From Ashley Graham's stunning Sports Illustrated cover to the addition of a variety of body types in Barbie's lineup, it seems that society has finally heard our calls for diversity. We've seen some pretty major strides in the body positivity movement—so how has that actually affected real women? We had 12 college women weigh in on the subject of body positivity, self image and more to see how much impact the movement has had so far.
"The college environment definitely does not promote body positivity. There is so much stigma over how easily one can gain weight in college: 'Beware of the Freshman 15!' 'She really let herself go.' 'Dining hall food is terrible for you.' 'Weekends of drinking and Dominos goes right to your gut.' It all only leads to women being more conscious and stressed over what they eat and how often they exercise, rather than promoting balance between staying healthy and enjoying being young."
-Elisabeth, Saint Michael's College Class of 2019
"It's so inspiring to see women with such different bodies from one another come together and be proud and confident, despite what society tells them they should look like. It helps me with my body image, but at the same time it's so difficult to detach myself from the 'Victoria's Secret Angel ideal.' In a way, the body positivity movement has kind of added to my struggle, because I'm more likely to fluctuate between not caring about things like my weight and eating whatever I want one week, and panicking because I can't fit into my jeans (and the cultural ideal of beauty) the next. I'm still finding a balance, but I think ultimately the body positivity movement can help me get there."
-Iris, UCLA Class of 2016
"The body positivity movement has definitely affected the way I see not only my own body, but the bodies of others. As an average-sized girl with thick thighs and a booty, growing up in the era of the size 00 wasn’t easy. I can’t remember a time where I looked at a magazine or a music video and said 'Wow, she looks just like me.' It was always 'Wow, I will never be that skinny.' It wasn’t until recently when people like the Kardashians, Demi Lovato, Nicki Minaj and Beyoncé started to really embrace their curves and let them be seen. I think that for young girls, especially, growing up in a size zero world is extremely detrimental to their perception of their bodies. I feel grateful that the body positivity movement exists, and think that Ashley Graham being on the cover of Sports Illustrated is a MAJOR moment for us as a society. Though there are people who are saying this moment in loving curves is putting the naturally skinny girls down, to them I would say that is a ridiculously unfair statement. For my entire life, everything—not just one song on the radio—but everything has been about how being skinny is the only way to have success. This movement is unbelievably important to changing the perception of body types in our society, and putting every body type on the same level of opportunity and respect."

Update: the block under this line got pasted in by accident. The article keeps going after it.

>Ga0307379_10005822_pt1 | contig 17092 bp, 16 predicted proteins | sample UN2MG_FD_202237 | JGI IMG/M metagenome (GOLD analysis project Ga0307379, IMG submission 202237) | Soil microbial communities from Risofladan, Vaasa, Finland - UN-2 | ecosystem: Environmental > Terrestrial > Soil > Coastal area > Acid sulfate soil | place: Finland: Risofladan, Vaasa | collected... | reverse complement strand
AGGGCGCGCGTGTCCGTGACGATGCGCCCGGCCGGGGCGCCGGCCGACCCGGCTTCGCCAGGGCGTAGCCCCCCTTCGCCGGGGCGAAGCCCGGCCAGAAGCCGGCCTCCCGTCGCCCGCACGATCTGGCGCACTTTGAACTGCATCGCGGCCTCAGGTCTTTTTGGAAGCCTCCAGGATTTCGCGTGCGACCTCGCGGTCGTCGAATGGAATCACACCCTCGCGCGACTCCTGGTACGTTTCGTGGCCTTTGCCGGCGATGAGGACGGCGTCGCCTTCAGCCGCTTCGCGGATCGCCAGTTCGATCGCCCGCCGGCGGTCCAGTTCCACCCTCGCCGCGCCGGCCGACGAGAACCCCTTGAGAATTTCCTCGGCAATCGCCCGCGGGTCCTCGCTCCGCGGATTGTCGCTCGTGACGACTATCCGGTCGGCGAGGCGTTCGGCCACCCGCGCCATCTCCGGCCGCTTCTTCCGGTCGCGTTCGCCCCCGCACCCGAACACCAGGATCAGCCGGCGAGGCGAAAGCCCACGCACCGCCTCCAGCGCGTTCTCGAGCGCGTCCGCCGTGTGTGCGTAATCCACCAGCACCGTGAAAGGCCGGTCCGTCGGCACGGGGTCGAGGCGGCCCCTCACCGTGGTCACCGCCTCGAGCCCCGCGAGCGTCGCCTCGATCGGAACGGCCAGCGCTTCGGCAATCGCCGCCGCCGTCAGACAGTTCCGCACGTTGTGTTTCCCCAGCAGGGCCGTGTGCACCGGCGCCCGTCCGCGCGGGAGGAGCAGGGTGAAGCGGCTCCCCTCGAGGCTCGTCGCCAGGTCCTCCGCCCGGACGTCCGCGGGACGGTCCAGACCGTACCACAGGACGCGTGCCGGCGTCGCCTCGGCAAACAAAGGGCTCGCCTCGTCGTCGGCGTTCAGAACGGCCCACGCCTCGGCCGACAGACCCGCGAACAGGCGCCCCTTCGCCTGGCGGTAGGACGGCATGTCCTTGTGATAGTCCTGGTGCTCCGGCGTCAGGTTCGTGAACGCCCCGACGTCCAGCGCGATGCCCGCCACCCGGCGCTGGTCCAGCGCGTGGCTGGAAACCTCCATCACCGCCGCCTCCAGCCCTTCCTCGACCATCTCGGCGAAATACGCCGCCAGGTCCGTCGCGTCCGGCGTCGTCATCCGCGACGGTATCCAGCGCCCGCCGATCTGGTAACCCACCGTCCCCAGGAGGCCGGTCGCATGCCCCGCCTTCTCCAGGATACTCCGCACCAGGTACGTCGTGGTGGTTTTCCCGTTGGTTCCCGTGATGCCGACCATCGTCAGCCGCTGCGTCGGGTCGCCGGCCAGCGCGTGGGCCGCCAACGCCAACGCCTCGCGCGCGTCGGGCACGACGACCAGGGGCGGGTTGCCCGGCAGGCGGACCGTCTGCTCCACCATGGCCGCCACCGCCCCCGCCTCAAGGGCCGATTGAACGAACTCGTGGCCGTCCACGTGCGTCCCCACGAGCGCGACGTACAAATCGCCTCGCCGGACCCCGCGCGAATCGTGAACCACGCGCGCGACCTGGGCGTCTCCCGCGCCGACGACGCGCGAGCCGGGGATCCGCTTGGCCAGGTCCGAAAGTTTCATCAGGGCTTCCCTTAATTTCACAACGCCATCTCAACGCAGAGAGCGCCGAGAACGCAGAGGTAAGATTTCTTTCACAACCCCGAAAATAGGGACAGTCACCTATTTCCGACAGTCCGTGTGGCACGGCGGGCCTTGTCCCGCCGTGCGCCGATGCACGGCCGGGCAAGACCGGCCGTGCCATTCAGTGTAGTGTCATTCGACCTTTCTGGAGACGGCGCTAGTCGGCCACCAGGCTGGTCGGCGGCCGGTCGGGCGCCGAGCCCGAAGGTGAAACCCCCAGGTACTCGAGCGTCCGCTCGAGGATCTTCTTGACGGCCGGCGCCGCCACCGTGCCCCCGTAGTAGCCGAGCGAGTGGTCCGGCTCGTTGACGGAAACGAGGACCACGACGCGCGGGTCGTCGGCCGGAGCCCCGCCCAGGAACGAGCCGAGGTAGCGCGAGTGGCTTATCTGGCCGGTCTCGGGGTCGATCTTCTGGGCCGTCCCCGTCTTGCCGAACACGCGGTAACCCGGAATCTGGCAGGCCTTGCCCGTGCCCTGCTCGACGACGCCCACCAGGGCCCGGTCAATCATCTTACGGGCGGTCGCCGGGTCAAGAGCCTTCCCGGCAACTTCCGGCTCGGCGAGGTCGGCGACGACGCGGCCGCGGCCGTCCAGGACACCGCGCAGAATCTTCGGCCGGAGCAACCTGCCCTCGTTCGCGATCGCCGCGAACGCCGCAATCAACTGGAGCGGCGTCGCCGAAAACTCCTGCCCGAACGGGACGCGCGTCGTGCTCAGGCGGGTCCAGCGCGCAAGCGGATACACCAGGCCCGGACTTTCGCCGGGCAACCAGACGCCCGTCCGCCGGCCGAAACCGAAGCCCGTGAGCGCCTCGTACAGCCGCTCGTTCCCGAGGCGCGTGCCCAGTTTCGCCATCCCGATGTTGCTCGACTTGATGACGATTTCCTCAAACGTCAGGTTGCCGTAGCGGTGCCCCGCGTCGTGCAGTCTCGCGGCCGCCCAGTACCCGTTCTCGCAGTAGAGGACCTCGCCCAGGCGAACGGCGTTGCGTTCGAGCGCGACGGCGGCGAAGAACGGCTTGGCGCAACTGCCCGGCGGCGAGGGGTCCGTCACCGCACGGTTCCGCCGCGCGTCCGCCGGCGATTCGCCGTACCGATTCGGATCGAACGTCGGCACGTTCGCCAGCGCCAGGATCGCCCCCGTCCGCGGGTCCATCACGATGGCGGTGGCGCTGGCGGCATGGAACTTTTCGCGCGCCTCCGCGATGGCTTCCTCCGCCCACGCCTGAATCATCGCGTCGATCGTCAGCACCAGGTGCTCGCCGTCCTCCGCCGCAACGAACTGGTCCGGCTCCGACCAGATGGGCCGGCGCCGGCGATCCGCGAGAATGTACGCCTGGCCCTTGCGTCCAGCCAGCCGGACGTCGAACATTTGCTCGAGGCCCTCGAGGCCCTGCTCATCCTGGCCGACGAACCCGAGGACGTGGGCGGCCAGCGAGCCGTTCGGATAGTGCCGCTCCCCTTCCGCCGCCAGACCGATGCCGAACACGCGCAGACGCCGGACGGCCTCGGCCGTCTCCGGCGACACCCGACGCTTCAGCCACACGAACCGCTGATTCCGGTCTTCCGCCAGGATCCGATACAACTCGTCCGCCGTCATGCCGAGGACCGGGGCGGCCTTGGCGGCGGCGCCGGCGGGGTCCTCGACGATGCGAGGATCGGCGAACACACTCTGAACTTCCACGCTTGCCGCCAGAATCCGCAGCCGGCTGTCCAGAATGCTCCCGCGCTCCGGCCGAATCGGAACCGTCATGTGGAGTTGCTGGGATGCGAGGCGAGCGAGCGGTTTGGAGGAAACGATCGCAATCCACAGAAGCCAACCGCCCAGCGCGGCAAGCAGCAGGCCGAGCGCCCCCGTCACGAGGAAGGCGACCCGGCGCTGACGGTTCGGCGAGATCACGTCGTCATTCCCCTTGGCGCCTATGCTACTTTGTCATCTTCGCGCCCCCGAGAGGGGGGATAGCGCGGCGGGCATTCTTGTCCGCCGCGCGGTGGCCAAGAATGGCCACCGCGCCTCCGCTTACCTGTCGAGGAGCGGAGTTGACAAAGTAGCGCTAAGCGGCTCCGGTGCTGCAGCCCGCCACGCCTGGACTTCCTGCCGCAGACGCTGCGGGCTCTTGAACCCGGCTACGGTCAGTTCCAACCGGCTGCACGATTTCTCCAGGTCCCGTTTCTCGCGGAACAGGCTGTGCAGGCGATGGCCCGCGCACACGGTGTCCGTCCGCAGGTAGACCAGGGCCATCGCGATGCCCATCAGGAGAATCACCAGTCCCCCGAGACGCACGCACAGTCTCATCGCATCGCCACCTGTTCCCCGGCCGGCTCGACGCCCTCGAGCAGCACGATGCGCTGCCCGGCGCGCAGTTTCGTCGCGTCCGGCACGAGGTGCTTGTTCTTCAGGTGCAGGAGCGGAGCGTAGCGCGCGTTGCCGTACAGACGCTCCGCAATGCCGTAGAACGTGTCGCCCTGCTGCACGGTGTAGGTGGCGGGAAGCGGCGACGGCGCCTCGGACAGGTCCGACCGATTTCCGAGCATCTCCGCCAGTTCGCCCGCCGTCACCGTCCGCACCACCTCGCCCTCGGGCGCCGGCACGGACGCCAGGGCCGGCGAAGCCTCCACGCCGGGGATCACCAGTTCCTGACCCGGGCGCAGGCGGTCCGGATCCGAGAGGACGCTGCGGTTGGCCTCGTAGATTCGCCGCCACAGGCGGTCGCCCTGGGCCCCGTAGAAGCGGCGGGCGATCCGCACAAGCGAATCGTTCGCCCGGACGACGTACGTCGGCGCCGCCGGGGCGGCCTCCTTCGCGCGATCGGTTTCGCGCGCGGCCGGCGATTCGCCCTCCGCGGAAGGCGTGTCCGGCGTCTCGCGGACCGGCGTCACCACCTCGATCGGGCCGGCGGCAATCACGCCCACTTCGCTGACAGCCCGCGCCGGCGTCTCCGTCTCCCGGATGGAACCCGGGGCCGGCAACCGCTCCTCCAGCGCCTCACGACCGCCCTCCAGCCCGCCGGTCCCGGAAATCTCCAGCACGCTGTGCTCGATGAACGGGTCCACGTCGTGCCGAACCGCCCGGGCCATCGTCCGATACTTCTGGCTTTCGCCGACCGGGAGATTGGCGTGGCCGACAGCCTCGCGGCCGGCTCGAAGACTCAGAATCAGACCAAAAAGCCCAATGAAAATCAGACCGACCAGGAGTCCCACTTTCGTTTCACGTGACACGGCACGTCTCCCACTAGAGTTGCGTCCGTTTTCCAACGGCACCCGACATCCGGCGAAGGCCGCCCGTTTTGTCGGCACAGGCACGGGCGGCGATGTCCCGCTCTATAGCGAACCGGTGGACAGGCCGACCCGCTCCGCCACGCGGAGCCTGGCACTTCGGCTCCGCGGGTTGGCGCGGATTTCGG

-Christina, Fordham University Class of 2018
"I don't think the college environment helps promote body positivity. There's a lot of pressure to work out and 'be fit' but not a lot of encouragement to love the skin you're in or love what you already have. I know a few people who have suffered from body image issues and eating disorders who feel like they have to hit a certain weight goal or have to look a certain way in order to feel accepted and loved by their peers, which is really sad to think about. There's nothing wrong with being a different body type, but these girls feel like they have to meet impossible or impractical standards in order to be 'beautiful' or considered 'popular' or 'normal.'"
-Anonymous, Auburn University Class of 2016
"At my undergrad, we had a lot of resources for eating disorders and body image issues, including counseling, support groups and feminist movements. I felt lucky to go to a very inclusive, feminist campus and felt there wasn't a lot of body pressure. I think a lot of it comes from your friend group and who you spend time with, but overall, even when I've encountered friends with body image issues or eating disorders, they wouldn't wish these problems on anyone else, so there is no pressure to fit in with it. I'm not sure how it is at my graduate school, but it doesn't seem to be an unhealthy culture so far, either."
-Alaina, Emerson College Class of 2017